The triadic division, by refusing to allow for syntheses and equivalencies associated with Hegelian dialectics and traditional syllogistic logic, opened up the possibilities for signification. Peirce's syllogisms help to explain the possibilities of grouping and redistribution, the logical mechanisms by which thoughts develop and take new shapes. It is this “room” for possibilities - indeed, for the infinite - that makes possible the generation of thought along a continuum which Peirce called “synechism,” an inferential process determined by the structures of mathematical and semiotic logic.
For Peirce, the possibility for growth extends well beyond the individual mind, for “A symbol, once in being, spreads among the peoples. In use and experience, its meaning grows” (1956: 115). Clearly, his model of the potential development of the sign was not the static one of classical analysis; the idea of change, specifically social change, lies at the heart of Peircean logic. “Logic,” he wrote, “is rooted in the social principle” (1998a: 73). John Dewey, the American philosopher and psychologist, described Peirce's notion of the potential for change in logic as “creative evolution” (Peirce 1998a: xxv). This conception of the sign and signification contrasts dramatically with the structural theory of signifier/signified relations in the work of the Swiss linguist Ferdinand de Saussure. To some degree, Peircean semiotics looks forward to poststructuralist theories of language, particularly with respect to the vexed question of the relation between subjectivity and language. Language is quantifiable, statistical material, capable of shaping as much as being shaped by human social experience. Communication is more than a static, performative iteration, Peirce insists; language requires users, who are caught up in the endless chain of cause and effect. Only habit can arrest the possibly infinite acts of interpretation - that is, of sign making - and the creation of meaning.
According to Peirce's semiotic logic, interpretation is a process of argumentation structured along the lines of inference. Inferences - deduced, abducted, induced - were abstractions by which meanings and beliefs were created. He argued that “consciousness, the entire phenomenal manifestation of mind, is a sign developing according to the laws of inference” (1956: 248). With his theory of mind in which the “phenomenal manifestation of a substance is the substance” (248) - a manifestation governed by the laws of inference - Peirce moved beyond deductive and analytic reasoning toward a form of synthetic inference. His revision of Immanuel Kant's transcendental idealism, which placed “substance” outside the realm of “phenomenal manifestations” in the mind, coupled with adjustments to Boolean algebra and logic, enabled him to fashion an inference-producing logic by way of a tangible, statistical, and quantifiable method of knowing. Unlike classical analysis, synthetic inference could activate growth. He called the awareness of this mode of inference “reflexional experience,” which accounted for the indexical, communal nature of language use. It was the process of making an assertion in terms of “abstractive observation.” The inherent growth capability of an open-ended logic of abstraction created an awareness of dynamism by the generation of “chance,” which for Peirce meant the probabilities by which one could aim at an ideal.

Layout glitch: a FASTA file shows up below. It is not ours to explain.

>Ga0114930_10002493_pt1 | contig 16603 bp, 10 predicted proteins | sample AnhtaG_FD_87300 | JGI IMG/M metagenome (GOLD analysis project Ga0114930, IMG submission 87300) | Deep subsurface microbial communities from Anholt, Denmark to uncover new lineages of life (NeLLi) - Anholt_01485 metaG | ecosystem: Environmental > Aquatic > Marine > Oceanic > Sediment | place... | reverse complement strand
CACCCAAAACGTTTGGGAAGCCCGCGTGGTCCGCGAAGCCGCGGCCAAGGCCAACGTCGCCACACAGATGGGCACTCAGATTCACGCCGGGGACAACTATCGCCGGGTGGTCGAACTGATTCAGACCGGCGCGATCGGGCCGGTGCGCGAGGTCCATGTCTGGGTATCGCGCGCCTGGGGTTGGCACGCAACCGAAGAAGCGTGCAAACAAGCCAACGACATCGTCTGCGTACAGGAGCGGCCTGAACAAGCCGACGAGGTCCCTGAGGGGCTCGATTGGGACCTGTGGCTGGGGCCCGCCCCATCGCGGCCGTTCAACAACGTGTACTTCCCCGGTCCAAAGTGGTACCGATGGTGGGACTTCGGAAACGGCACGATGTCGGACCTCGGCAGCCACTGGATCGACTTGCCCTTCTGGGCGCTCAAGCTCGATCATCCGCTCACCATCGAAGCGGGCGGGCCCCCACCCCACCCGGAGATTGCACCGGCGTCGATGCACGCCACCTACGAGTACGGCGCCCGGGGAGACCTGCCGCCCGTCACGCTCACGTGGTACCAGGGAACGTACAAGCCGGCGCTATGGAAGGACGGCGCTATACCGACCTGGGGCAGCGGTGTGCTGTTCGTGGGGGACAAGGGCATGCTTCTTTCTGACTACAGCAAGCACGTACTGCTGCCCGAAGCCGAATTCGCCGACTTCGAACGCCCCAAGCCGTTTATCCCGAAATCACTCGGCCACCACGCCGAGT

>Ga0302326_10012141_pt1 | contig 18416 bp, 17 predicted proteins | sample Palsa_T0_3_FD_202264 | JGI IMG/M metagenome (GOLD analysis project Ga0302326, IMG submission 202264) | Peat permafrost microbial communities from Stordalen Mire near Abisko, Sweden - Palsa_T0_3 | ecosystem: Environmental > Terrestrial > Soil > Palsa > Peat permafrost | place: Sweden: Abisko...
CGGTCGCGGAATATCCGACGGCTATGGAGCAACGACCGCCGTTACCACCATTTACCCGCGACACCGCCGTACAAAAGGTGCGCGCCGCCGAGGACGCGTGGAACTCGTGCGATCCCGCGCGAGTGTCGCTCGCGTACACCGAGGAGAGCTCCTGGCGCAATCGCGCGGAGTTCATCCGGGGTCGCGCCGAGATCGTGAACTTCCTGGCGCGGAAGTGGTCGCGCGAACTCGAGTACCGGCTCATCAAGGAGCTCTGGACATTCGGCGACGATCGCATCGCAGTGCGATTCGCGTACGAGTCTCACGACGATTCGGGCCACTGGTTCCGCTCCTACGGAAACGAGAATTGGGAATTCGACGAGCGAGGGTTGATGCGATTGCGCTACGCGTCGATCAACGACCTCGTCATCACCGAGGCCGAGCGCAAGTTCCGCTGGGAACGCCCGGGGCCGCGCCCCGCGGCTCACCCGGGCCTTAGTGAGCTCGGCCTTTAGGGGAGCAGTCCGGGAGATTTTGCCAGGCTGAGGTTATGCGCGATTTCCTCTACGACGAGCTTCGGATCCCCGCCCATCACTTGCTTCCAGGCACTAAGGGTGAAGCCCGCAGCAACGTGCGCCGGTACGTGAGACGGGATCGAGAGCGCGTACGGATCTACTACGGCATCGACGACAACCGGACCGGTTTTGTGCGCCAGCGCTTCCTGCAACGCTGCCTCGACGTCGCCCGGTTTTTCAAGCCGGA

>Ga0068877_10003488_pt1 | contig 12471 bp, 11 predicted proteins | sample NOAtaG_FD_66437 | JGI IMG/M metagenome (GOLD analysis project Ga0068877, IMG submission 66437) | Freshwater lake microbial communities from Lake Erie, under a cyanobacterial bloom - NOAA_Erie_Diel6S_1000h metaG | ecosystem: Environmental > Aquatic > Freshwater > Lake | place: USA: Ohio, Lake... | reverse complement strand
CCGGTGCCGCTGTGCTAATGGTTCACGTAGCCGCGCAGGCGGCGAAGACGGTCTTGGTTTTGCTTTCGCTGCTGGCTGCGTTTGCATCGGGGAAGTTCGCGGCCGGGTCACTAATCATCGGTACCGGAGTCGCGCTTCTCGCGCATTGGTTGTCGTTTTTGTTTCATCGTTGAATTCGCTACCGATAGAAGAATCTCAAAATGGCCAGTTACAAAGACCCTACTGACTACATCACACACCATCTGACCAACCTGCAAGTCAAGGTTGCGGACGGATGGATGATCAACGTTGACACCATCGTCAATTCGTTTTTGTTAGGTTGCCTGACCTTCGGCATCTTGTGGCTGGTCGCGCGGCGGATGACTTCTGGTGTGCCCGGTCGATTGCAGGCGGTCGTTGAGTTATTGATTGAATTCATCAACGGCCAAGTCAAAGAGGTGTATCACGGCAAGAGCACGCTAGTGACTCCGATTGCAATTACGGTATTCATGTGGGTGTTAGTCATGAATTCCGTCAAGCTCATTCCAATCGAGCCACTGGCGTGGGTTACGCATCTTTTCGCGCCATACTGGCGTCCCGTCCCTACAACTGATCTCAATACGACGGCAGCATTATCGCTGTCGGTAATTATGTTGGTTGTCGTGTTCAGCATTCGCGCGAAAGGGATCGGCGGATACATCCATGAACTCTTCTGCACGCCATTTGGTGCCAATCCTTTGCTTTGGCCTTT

Peirce's thought had a profound effect on American philosophy, especially in the pragmatic tradition of William James, Josiah Royce, John Dewey, and George Herbert Mead. He also influenced major figures in British analytic philosophy, including Bertrand Russell and Alfred North Whitehead. Roman Jakobson, who began to study Peirce when he arrived in the US in 1941, mediated the Saussurean and Peircean strands of semiotics, which guaranteed Peirce's longstanding presence in late twentieth-century literary theory. Finally, in the later twentieth century, we see Peircean ideas behind the cybernetics of Norbert Weiner and others in a process of “abstractive observation” that accounts for both logical structure and phenomenal change.
SEE ALSO: Dialectics; Eco, Umberto; Jakobson, Roman; Kristeva, Julia; Poststructuralism; Saussure, Ferdinand de; Semiotics; Semiotics/Semiology; Structuralism